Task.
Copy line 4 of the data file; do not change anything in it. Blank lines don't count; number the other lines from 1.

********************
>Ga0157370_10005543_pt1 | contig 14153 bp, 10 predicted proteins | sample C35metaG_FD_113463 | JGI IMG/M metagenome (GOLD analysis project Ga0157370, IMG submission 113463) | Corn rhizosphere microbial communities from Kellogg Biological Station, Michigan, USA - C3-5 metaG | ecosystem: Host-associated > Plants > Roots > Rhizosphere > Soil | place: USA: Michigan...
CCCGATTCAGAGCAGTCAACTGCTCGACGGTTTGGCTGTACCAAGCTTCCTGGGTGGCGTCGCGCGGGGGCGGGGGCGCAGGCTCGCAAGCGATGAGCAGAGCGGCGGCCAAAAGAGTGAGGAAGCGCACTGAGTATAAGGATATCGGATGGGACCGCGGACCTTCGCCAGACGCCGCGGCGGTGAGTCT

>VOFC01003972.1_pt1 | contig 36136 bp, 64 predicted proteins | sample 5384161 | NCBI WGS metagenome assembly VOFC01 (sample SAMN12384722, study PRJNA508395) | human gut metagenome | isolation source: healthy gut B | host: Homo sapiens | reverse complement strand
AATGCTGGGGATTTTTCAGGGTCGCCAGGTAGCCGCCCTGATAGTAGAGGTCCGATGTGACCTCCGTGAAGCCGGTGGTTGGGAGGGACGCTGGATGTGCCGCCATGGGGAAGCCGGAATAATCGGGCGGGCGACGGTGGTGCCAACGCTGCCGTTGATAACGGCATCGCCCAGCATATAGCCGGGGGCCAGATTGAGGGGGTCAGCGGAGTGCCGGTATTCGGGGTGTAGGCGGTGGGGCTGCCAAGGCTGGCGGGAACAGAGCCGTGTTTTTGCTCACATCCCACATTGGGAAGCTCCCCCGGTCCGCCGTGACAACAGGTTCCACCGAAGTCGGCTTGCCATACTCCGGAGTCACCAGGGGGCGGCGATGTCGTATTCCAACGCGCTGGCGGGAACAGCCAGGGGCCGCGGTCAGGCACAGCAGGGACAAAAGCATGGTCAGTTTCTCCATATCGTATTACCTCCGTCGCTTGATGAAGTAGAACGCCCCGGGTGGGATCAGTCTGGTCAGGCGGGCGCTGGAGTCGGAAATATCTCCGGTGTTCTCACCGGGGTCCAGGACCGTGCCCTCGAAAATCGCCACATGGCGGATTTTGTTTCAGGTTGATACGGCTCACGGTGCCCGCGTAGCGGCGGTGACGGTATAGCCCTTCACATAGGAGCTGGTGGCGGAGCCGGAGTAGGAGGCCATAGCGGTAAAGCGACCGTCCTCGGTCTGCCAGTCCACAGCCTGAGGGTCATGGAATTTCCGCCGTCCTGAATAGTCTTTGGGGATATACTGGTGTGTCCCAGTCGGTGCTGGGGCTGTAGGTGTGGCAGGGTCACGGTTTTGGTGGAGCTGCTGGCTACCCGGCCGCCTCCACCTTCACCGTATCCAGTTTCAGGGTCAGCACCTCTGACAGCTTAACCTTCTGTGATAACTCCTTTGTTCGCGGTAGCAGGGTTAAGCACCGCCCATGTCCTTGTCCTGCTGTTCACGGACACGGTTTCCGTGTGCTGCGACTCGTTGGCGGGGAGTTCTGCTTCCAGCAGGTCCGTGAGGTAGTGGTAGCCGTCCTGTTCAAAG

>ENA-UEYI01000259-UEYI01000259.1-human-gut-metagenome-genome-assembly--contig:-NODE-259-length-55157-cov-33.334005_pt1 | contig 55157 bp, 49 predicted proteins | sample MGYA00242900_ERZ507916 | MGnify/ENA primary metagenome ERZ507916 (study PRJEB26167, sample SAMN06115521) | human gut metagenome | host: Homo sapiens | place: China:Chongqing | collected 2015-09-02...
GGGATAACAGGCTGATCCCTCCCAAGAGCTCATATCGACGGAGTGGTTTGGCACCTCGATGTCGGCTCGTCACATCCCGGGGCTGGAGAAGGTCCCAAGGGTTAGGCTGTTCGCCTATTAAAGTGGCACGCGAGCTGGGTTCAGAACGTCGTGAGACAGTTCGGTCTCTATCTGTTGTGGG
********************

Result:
AATGCTGGGGATTTTTCAGGGTCGCCAGGTAGCCGCCCTGATAGTAGAGGTCCGATGTGACCTCCGTGAAGCCGGTGGTTGGGAGGGACGCTGGATGTGCCGCCATGGGGAAGCCGGAATAATCGGGCGGGCGACGGTGGTGCCAACGCTGCCGTTGATAACGGCATCGCCCAGCATATAGCCGGGGGCCAGATTGAGGGGGTCAGCGGAGTGCCGGTATTCGGGGTGTAGGCGGTGGGGCTGCCAAGGCTGGCGGGAACAGAGCCGTGTTTTTGCTCACATCCCACATTGGGAAGCTCCCCCGGTCCGCCGTGACAACAGGTTCCACCGAAGTCGGCTTGCCATACTCCGGAGTCACCAGGGGGCGGCGATGTCGTATTCCAACGCGCTGGCGGGAACAGCCAGGGGCCGCGGTCAGGCACAGCAGGGACAAAAGCATGGTCAGTTTCTCCATATCGTATTACCTCCGTCGCTTGATGAAGTAGAACGCCCCGGGTGGGATCAGTCTGGTCAGGCGGGCGCTGGAGTCGGAAATATCTCCGGTGTTCTCACCGGGGTCCAGGACCGTGCCCTCGAAAATCGCCACATGGCGGATTTTGTTTCAGGTTGATACGGCTCACGGTGCCCGCGTAGCGGCGGTGACGGTATAGCCCTTCACATAGGAGCTGGTGGCGGAGCCGGAGTAGGAGGCCATAGCGGTAAAGCGACCGTCCTCGGTCTGCCAGTCCACAGCCTGAGGGTCATGGAATTTCCGCCGTCCTGAATAGTCTTTGGGGATATACTGGTGTGTCCCAGTCGGTGCTGGGGCTGTAGGTGTGGCAGGGTCACGGTTTTGGTGGAGCTGCTGGCTACCCGGCCGCCTCCACCTTCACCGTATCCAGTTTCAGGGTCAGCACCTCTGACAGCTTAACCTTCTGTGATAACTCCTTTGTTCGCGGTAGCAGGGTTAAGCACCGCCCATGTCCTTGTCCTGCTGTTCACGGACACGGTTTCCGTGTGCTGCGACTCGTTGGCGGGGAGTTCTGCTTCCAGCAGGTCCGTGAGGTAGTGGTAGCCGTCCTGTTCAAAG